Imagine that you were denied the right to be educated, or to work. Imagine that you were forced to cover yourself from head to toe every time you left your house, and that you could be beaten or killed for appearing in public without a close male relative. Imagine that you were denied medical treatment because your government would not allow a male doctor to treat you ("Women and Girls"). Most of us cannot imagine living such a life, but for females in Afghanistan, this is the life they lead every day. Since September of 1994, a political group called the Taliban has been committing acts of terrorism toward Afghan women ("The Taliban Story"). Every day, women in Afghanistan are beaten and raped by Taliban officials, in addition to being denied their basic rights ("Perspective on Women's Plight"). Today, the Taliban has taken control of over ninety percent of Afghanistan. The rest of the country is able to stay free from Taliban rule only by armed resistance (Goodwin 288). The Taliban regime has the power to pass laws oppressing women; this oppression includes forbidding them from attending school or closing all women's hospitals (Goodwin 289). The actions that this organization has taken against women are an infringement on the basic rights of all humans. For this reason, it is crucial that not only the United States but the entire global community make all possible efforts to help the women of Afghanistan.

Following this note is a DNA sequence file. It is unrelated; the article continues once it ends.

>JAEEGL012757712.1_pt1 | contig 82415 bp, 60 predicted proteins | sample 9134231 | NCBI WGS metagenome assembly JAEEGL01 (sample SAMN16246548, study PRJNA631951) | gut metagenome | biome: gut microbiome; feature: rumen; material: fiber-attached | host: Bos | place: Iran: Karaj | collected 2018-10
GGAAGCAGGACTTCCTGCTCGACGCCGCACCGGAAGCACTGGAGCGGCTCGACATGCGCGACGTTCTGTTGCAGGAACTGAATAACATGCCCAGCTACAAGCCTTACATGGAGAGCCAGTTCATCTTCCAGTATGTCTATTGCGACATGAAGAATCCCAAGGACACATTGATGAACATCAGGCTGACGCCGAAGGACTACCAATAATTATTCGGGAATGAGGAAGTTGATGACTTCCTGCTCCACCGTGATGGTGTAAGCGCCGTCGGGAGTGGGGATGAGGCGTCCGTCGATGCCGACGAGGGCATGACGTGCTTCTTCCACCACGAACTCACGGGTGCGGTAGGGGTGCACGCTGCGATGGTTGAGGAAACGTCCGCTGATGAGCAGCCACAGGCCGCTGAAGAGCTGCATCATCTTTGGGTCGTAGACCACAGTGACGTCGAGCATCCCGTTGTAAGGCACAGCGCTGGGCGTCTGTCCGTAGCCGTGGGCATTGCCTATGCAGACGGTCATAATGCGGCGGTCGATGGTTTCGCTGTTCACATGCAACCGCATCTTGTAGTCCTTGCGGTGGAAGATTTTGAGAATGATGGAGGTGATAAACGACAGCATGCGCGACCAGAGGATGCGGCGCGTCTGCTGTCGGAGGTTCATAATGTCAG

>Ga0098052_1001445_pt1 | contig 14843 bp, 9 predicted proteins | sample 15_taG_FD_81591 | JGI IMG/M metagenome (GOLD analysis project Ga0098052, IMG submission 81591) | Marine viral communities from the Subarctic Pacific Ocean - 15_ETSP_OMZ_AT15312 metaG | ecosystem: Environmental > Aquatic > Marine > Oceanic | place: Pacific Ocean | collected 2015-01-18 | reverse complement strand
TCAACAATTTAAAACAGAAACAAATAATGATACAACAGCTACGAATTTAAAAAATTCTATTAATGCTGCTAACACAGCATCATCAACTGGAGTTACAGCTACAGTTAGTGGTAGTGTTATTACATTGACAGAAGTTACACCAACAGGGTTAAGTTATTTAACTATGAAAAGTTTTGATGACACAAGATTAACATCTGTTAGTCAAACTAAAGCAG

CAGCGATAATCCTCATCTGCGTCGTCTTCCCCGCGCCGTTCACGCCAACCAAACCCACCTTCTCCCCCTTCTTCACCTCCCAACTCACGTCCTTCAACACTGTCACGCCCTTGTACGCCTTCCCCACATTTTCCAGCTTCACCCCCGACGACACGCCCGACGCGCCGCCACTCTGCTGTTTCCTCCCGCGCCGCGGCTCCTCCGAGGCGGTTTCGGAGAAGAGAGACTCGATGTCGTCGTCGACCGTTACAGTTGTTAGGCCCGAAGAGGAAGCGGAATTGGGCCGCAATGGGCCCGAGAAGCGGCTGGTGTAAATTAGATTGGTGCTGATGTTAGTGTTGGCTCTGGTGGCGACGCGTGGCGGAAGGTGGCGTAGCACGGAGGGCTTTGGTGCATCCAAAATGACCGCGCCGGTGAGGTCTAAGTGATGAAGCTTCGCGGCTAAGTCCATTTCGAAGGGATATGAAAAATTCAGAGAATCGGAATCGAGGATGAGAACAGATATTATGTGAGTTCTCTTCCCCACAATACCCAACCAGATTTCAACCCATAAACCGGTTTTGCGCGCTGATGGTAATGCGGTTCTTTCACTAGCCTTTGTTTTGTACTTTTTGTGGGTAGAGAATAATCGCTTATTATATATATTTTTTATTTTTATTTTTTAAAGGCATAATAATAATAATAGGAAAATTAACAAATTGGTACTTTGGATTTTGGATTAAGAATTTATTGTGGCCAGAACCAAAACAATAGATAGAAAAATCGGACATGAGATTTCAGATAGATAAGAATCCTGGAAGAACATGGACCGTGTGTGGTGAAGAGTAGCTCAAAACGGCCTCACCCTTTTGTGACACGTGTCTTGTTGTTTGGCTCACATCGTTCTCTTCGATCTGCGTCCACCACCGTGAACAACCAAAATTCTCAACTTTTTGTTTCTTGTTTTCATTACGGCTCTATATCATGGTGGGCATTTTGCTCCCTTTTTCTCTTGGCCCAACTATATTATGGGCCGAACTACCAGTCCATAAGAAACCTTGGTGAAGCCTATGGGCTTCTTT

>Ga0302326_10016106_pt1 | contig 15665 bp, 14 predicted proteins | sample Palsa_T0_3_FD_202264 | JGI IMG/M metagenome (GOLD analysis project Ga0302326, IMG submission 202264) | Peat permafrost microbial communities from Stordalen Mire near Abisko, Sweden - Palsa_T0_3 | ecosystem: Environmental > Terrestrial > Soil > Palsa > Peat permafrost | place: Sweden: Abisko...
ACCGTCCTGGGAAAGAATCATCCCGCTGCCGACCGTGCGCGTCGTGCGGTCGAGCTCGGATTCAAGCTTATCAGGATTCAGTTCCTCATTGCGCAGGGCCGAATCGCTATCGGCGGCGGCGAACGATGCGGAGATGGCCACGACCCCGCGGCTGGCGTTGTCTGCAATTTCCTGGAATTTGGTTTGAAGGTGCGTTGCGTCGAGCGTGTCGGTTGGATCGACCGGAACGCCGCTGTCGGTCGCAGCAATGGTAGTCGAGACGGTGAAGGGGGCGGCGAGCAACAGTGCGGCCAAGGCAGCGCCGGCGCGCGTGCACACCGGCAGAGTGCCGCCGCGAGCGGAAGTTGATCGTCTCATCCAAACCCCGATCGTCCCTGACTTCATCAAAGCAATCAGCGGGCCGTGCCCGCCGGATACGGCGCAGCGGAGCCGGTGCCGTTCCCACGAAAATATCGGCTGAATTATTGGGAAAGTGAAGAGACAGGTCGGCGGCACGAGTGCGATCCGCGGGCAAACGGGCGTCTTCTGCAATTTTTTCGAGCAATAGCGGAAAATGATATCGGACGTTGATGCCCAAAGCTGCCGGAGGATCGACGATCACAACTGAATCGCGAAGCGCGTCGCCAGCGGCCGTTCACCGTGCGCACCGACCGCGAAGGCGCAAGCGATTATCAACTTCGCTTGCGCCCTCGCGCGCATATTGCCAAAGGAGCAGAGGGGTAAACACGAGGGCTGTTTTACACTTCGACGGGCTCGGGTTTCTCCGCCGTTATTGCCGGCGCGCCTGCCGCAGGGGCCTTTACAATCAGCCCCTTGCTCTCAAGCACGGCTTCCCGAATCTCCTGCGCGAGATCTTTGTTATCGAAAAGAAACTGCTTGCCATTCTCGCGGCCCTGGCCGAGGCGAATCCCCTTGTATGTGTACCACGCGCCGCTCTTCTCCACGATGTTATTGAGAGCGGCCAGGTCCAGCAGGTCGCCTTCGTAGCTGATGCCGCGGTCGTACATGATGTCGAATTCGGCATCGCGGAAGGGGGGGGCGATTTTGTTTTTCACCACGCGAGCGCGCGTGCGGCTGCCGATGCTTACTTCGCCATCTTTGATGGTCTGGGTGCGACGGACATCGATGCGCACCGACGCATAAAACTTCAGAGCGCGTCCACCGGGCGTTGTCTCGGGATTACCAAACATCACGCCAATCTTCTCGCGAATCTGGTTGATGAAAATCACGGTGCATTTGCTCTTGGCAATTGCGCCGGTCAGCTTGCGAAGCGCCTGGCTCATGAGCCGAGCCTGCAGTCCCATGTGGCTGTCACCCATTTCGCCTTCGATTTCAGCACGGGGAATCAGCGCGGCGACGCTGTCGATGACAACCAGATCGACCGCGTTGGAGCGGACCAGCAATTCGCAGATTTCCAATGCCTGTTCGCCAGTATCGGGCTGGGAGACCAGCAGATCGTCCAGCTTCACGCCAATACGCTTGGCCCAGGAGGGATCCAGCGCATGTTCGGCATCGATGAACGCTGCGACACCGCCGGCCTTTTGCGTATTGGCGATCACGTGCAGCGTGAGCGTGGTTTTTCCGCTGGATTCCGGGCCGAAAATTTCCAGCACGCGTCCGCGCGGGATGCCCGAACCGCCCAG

Countries that recognize human rights have a moral obligation to ensure that human rights are recognized universally. The entire concept of human rights is based upon the foundation that human rights should apply to everyone. For this reason, the United Nations adopted the Universal Declaration of Human Rights in 1948. The Universal Declaration is considered a standard for all countries recognizing human rights ("Human Rights"). When human rights are violated, it is the responsibility of a country or organization that recognizes human rights to intervene.